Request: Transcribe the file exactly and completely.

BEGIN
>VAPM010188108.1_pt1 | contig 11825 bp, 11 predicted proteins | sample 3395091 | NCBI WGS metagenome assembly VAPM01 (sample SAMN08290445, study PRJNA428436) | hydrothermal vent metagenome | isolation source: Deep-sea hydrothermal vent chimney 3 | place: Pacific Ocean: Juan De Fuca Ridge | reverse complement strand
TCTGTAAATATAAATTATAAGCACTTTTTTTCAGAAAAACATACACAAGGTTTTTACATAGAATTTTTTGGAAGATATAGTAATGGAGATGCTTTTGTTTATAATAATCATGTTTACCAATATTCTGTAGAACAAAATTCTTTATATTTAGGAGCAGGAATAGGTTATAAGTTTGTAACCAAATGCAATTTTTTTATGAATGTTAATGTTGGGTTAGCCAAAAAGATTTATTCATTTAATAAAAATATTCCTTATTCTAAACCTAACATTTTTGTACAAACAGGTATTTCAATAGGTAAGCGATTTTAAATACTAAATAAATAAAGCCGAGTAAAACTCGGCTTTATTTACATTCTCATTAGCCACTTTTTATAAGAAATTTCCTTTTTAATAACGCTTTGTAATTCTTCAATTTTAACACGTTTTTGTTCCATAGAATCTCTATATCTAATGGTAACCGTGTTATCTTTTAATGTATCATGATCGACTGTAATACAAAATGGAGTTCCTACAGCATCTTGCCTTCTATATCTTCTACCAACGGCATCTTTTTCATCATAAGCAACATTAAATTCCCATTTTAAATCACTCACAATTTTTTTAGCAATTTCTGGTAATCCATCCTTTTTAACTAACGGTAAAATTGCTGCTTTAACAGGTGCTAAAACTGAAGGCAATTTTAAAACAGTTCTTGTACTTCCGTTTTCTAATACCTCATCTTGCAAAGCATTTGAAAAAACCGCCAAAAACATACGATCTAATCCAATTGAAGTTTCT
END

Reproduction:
>VAPM010188108.1_pt1 | contig 11825 bp, 11 predicted proteins | sample 3395091 | NCBI WGS metagenome assembly VAPM01 (sample SAMN08290445, study PRJNA428436) | hydrothermal vent metagenome | isolation source: Deep-sea hydrothermal vent chimney 3 | place: Pacific Ocean: Juan De Fuca Ridge | reverse complement strand
TCTGTAAATATAAATTATAAGCACTTTTTTTCAGAAAAACATACACAAGGTTTTTACATAGAATTTTTTGGAAGATATAGTAATGGAGATGCTTTTGTTTATAATAATCATGTTTACCAATATTCTGTAGAACAAAATTCTTTATATTTAGGAGCAGGAATAGGTTATAAGTTTGTAACCAAATGCAATTTTTTTATGAATGTTAATGTTGGGTTAGCCAAAAAGATTTATTCATTTAATAAAAATATTCCTTATTCTAAACCTAACATTTTTGTACAAACAGGTATTTCAATAGGTAAGCGATTTTAAATACTAAATAAATAAAGCCGAGTAAAACTCGGCTTTATTTACATTCTCATTAGCCACTTTTTATAAGAAATTTCCTTTTTAATAACGCTTTGTAATTCTTCAATTTTAACACGTTTTTGTTCCATAGAATCTCTATATCTAATGGTAACCGTGTTATCTTTTAATGTATCATGATCGACTGTAATACAAAATGGAGTTCCTACAGCATCTTGCCTTCTATATCTTCTACCAACGGCATCTTTTTCATCATAAGCAACATTAAATTCCCATTTTAAATCACTCACAATTTTTTTAGCAATTTCTGGTAATCCATCCTTTTTAACTAACGGTAAAATTGCTGCTTTAACAGGTGCTAAAACTGAAGGCAATTTTAAAACAGTTCTTGTACTTCCGTTTTCTAATACCTCATCTTGCAAAGCATTTGAAAAAACCGCCAAAAACATACGATCTAATCCAATTGAAGTTTCT